Lights, scopes, and foregrips are just a few of the accessories that we commonly mount to our guns, and most manufacturers now offer a variety of accessory mounting options on base-model guns.. Mounting systems that incorporate slotted rails, like the Picatinny and Weaver rails, are extremely popular and even come standard with many firearms. So what’s the difference between Picatinny Rails vs. Weaver rails?
Picatinny and Weaver rails look almost identical in some cases and it can be difficult to determine the difference between the two just by looking at them. Even though they look similar and serve the same purpose, Picatinny and Weaver rails are not completely compatible, so it’s important to understand the differences between the two before you start adding accessories to your guns.
The Picatinny Rail
A Picatinny rail has specific dimensions of grooves and notches and is built into a handgun or long gun to mount different attachments. It’s sometimes called a “Pic Rail” and is exactly the same thing as a MIL-STD-1913 rail.
After the initial design work was done, testing of the product occurred at Picatinny Arsenal in New Jersey. Once the testing was finished, a military standard was assigned to the design, and given the MIL-STD-1913 designation. This standard was adopted by the U.S. Military on February 3, 1995.
Where Do You Use Picatinny Rails?
Long Gun Applications
The design originated to facilitate the mounting of a scope on high-powered hunting rifles. With the military standardization in 1995, the popular M16A2 and M4 carbine version of military rifles were modified to begin including the Picatinny rail as standard equipment. Rails can be designed for the front handguard on these rifles in multiple positions (top, bottom, right or left side).
An entire industry has sprouted up designing accessories for the many variations of products which can be added to AR-15 style rifles. These products include scopes, tactical lights, night vision sights, reflex sights, laser sights, foregrips, bipods, and bayonets.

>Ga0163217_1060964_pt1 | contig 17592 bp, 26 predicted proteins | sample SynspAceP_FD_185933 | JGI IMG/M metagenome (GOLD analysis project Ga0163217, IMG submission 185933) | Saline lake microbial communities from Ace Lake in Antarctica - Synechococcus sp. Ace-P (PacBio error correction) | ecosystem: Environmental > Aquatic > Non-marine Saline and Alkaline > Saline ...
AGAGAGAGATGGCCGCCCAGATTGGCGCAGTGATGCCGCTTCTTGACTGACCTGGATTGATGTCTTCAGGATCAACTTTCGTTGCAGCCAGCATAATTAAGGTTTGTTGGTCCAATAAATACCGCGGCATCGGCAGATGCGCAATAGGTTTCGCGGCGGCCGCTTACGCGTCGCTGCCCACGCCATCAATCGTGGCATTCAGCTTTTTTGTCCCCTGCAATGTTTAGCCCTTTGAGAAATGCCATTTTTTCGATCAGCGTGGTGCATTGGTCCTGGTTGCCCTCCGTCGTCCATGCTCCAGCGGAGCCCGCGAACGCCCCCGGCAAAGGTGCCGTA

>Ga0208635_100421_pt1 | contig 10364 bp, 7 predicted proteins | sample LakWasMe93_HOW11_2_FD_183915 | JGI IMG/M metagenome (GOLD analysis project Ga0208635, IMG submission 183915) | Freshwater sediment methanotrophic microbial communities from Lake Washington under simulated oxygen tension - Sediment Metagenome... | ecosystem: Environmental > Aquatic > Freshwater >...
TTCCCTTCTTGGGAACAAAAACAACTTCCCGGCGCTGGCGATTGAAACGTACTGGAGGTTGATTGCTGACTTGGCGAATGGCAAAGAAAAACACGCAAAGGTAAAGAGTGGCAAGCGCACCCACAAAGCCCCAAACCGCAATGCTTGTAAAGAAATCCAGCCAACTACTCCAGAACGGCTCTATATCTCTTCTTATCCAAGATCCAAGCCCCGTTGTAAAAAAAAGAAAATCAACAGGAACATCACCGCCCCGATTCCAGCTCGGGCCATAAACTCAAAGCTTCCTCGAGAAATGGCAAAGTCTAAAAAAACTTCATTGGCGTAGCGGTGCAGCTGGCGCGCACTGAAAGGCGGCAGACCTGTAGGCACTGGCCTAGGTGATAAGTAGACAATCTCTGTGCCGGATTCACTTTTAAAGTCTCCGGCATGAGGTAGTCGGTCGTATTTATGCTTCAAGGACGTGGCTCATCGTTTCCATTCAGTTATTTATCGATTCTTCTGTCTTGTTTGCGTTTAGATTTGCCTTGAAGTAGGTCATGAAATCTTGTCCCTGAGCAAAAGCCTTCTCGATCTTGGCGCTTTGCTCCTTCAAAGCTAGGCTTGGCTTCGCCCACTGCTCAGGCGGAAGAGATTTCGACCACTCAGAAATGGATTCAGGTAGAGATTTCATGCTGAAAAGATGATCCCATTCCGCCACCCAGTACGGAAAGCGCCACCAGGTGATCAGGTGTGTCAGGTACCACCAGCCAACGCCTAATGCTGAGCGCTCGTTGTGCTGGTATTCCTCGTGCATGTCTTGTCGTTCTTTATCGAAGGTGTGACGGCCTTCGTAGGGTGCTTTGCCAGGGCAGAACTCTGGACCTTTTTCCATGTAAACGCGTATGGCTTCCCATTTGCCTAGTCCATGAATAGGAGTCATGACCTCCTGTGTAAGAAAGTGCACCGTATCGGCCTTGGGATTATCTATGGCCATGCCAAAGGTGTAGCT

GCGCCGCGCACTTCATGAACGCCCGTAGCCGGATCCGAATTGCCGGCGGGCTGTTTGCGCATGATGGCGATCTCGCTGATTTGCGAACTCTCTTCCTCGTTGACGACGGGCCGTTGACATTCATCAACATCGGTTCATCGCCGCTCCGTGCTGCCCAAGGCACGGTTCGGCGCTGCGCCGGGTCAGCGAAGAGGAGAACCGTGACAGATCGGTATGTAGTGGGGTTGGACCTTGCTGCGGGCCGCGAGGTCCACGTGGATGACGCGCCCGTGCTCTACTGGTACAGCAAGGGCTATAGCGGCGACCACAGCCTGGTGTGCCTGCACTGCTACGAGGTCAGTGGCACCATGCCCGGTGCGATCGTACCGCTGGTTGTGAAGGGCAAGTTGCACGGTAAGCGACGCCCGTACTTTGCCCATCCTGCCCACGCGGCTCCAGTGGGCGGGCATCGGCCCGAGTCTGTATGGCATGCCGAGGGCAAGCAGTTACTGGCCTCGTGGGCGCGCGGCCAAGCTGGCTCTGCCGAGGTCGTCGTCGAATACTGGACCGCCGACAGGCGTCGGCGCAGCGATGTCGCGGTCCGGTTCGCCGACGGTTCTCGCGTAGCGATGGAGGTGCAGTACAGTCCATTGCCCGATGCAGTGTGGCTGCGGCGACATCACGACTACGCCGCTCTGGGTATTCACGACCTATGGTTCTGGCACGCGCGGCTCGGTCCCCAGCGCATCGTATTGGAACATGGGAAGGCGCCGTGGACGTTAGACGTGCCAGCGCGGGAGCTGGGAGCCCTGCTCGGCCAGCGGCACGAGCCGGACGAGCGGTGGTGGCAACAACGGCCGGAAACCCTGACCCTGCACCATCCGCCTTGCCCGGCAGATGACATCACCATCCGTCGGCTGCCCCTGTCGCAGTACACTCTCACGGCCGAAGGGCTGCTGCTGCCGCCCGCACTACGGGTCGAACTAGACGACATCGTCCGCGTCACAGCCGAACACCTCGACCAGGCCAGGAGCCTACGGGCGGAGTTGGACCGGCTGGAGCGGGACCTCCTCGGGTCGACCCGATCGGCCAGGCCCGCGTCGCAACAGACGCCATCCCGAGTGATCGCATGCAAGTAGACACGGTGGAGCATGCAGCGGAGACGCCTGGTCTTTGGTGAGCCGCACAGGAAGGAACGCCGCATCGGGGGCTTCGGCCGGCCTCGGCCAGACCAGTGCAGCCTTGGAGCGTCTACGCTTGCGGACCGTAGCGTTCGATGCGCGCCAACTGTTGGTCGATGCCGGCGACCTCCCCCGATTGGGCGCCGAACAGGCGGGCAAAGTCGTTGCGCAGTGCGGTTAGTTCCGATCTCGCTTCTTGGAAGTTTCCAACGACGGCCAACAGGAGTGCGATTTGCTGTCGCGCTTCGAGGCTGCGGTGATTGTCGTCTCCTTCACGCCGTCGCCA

In addition to rifle and shotgun applications, the Picatinny rail can also be found on some handguns. Many handguns, particularly rimfires, feature a Picatinny rail along the top of the slide. This allows for the mounting of a red dot optic. Most medium to full-size handgun manufacturers include a Picatinny rail built into the bottom front portion of the frame. This is widely known as an accessory rail. Weapon lights and laser sights are the most common items mounted to handguns using this rail system.
Some manufacturers include an accessory rail, but don’t use the Picatinny design. For instance, Glock handguns have their own proprietary rail design that is not interchangeable with the Picatinny rail. Luckily, many companies have designed their products to be compatible with both Picatinny rails and Glock rails.
The Weaver Rail
Weaver Optics has been producing scopes for rifles for many decades. The mastermind behind the scopes, William Ralph Weaver, also designed the Weaver rail, a mounting system for his scopes. The Weaver rail predates the Picatinny and has some dimension differences that are important to note before you start switching out accessories.
The Picatinny rail is very similar to the Weaver design, but they do not exactly interchange. The Weaver mounting rails have slots that are .180” wide and do not necessarily have a consistent spacing between the grooves. Picatinny slots are .206” wide with a center-to-center groove width of .394”.
Picatinny accessories will not fit on a Weaver rail, but Weaver accessories will fit on a Picatinny rail.
Simply stated, this difference means an accessory designed for a Weaver rail will fit into the wider Picatinny rail slot. However, accessories designed specifically for the Picatinny rail system will have notches that are too wide to fit the narrower Weaver spacing. The difference is quite small, and if you are handy with a file or Dremel tool, you might get it to fit.
When Weaver rails were first introduced, they were made in two pieces so that one piece could go on the front of the receiver, and the other at the rear to mount a scope. This two-piece design meant the bolt opening was free from obstructions, allowing for cartridges to be inserted easily or for the use of stripper clips.
Although both rail systems have had their share of popularity among shooters, you’re more likely to find a Picatinny rail on modern firearms. The widespread popularity of the Picatinny rail can be attributed in part to the U.S. Military’s adoption of the rail in 1995, but also because the uniformity and consistent spacing make them a better option for swapping out accessories between guns.